Having a Baby Shower at a Restaurant

These days, baby showers don't have to be held at a home at all. In fact, what was considered unacceptable just a few decades ago is now the norm. While it wasn't the one thing to celebrate private moments in a restaurant, now it's even a logical or practical thing to do.

What's changed is the way that we live. Homes are now shrinking and there isn't really that much space to squeeze in more than six or so guests, much less all your friends. Plus, these rules were made when it was more common to have hired help in the house or at least a cook or a housekeeper. Now that everyone has to do their own work, it's much easier to just have a baby shower at a restaurant instead.

Of course, any restaurant could do, even a McDonald's if you’re trying to evoke at atmosphere of becoming a kid again. You could even ask them to host a kiddie party for you complete with games, prizes, and a cake plus a kiddie meal.

Ask your guests to come dressed as a kid and to be prepared to act as one as well. Think “13 Going On 30” for this party. All you'll need to do is change the music soundtrack to what was popular when you were a child, whether it was 80's music or hits of the 90's. Just that simple addition could make you a child again.

McDonald's or any fast food place which offers birthday party packages for children would be perfect for baby showers like these since they already have a private room prepared, food packages, cake, prizes, and even entertainment and decorations thrown in. All you need to do is show up.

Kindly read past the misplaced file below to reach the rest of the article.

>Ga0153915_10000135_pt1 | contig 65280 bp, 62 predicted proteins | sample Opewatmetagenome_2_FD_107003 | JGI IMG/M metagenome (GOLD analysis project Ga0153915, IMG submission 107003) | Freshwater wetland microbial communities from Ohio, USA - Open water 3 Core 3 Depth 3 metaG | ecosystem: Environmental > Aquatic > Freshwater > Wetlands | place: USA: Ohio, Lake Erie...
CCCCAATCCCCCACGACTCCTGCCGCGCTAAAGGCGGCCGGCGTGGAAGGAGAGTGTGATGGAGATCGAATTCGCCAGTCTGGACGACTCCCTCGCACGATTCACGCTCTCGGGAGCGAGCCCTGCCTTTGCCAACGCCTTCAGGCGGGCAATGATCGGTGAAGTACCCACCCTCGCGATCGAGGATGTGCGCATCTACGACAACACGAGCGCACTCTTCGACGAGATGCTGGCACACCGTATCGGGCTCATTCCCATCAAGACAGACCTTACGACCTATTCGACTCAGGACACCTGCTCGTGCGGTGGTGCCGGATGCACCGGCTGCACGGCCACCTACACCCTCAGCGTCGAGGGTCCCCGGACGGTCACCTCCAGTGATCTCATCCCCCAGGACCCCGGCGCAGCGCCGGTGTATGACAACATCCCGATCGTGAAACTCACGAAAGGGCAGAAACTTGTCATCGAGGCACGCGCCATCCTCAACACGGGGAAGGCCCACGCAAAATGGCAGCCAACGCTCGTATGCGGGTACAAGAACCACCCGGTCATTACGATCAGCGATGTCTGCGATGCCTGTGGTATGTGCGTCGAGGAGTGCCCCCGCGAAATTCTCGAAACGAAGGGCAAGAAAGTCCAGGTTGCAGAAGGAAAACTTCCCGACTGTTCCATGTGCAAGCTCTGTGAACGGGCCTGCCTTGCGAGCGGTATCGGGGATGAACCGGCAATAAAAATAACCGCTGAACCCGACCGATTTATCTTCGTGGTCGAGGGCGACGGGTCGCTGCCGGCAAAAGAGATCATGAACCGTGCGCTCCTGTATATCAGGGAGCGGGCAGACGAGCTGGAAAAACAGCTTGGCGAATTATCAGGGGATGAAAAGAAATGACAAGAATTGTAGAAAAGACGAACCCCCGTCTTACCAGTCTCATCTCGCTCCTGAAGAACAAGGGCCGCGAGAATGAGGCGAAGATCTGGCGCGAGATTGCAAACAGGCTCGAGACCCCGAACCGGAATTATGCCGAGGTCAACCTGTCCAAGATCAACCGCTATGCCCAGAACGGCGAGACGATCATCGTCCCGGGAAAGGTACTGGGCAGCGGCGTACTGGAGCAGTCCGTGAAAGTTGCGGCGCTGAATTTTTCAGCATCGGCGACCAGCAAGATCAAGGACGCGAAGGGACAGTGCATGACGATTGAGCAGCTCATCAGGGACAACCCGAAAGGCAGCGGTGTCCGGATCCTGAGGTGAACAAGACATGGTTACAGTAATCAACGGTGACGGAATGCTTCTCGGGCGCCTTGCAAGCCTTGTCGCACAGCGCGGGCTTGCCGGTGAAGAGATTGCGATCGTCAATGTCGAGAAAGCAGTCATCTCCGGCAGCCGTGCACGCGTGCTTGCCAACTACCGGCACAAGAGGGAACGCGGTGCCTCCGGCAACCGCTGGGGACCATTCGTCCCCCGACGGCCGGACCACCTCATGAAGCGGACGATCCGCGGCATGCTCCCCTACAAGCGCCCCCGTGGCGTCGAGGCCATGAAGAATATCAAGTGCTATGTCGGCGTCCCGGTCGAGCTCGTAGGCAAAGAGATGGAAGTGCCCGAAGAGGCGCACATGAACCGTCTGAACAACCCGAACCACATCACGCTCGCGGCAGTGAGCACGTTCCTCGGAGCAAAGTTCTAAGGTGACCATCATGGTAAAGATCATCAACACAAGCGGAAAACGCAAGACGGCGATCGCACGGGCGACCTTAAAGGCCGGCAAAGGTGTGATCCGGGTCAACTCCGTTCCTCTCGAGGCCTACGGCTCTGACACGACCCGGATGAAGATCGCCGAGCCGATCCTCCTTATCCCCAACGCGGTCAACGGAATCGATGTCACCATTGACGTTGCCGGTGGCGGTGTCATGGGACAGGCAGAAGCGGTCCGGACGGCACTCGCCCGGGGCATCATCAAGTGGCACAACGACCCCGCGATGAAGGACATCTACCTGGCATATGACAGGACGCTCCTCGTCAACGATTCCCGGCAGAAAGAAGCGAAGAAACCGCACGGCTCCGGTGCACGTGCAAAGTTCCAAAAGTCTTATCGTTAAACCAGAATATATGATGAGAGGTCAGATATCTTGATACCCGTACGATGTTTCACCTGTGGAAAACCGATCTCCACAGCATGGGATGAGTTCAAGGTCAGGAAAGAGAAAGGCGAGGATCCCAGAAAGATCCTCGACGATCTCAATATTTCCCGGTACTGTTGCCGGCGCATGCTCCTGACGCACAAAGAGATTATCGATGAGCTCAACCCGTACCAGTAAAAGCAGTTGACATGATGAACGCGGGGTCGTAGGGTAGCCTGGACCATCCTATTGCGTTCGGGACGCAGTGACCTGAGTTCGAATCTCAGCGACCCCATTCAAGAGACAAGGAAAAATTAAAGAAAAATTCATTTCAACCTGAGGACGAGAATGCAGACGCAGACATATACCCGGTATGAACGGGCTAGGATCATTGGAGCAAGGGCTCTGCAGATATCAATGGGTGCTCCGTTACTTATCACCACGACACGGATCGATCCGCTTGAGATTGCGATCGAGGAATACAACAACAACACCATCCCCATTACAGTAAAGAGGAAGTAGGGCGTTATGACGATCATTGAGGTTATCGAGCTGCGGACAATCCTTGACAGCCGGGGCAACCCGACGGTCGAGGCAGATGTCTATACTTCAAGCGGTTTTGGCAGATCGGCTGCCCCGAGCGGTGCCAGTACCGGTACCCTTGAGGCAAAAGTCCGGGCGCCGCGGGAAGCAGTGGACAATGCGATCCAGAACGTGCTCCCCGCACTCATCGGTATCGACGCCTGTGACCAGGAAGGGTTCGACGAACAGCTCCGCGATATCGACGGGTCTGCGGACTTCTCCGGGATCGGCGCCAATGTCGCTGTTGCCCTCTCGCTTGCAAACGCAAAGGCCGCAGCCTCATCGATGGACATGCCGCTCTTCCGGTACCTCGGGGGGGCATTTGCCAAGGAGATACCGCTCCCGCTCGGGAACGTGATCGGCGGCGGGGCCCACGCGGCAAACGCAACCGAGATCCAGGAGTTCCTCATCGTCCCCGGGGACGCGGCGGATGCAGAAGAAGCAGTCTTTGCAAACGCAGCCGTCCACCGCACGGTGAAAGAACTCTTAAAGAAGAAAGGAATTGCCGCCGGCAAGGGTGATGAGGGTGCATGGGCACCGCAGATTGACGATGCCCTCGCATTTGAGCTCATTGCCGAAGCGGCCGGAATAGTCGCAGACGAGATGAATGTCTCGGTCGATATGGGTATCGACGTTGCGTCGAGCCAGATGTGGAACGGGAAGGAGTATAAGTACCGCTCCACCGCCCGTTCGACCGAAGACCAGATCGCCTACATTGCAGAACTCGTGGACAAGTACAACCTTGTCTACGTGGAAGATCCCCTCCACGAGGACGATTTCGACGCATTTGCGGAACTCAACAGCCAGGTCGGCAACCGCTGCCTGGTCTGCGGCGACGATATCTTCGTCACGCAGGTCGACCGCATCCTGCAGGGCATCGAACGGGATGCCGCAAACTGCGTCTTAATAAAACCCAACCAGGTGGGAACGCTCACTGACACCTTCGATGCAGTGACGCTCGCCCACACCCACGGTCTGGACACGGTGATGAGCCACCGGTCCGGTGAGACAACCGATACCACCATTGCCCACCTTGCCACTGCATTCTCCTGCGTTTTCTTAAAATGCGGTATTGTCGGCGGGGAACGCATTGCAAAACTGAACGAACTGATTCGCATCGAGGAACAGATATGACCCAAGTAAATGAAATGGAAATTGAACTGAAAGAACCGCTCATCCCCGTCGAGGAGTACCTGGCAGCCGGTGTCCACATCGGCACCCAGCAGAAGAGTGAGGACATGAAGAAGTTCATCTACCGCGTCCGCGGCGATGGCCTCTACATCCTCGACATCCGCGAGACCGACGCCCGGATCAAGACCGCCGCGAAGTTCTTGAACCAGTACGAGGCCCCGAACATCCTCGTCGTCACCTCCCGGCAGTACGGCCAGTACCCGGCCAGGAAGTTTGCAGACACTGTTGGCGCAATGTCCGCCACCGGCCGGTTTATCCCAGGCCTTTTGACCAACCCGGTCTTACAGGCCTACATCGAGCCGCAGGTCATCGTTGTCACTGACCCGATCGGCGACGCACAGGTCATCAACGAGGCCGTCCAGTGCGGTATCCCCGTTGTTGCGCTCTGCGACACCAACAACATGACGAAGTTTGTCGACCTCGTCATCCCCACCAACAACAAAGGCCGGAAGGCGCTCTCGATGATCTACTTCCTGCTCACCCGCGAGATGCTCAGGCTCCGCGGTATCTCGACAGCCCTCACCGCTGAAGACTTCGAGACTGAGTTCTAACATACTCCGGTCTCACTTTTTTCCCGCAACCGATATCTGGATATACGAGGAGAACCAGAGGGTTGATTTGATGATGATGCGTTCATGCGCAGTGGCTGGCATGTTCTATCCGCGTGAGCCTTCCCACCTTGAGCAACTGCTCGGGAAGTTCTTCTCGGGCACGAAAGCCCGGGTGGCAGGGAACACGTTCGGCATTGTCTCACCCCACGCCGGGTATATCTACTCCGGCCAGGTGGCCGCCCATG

If you'd like a more staid restaurant instead, check the amenities. What's most important to a mommy-to-be is having a lavatory nearby and possibly a rather private area to rest for a bit.

Reserve a private room if you can. This will at least contain the party and also allow the guests to act as silly as they like. You won't have to worry about disturbing the other patrons if you laugh too loud or make a lot of noise.

Decorations shouldn't be obtrusive or hard to cart in and out. Little paper decorations like silly party hats and personalized place cards may be enough. Ask permission about stringing a few curls of metallic streamers across the table. Don't use paper, it might stain the cloth if it gets wet.

If there is no private room, you could ask for a private table in a far corner of the restaurant so you disturb as few of the diners as possible. That would mean keeping the noise down, though, and restricting games to the more sedate ones.

Lastly, the bill. If you are footing it, your guests would understand if you give them a budget that would fit in an adequate meal and a drink. Or, you could confer with the chef and pre-order a meal for everybody. Don't ask people to pay for their own food, though. That's considered really impolite.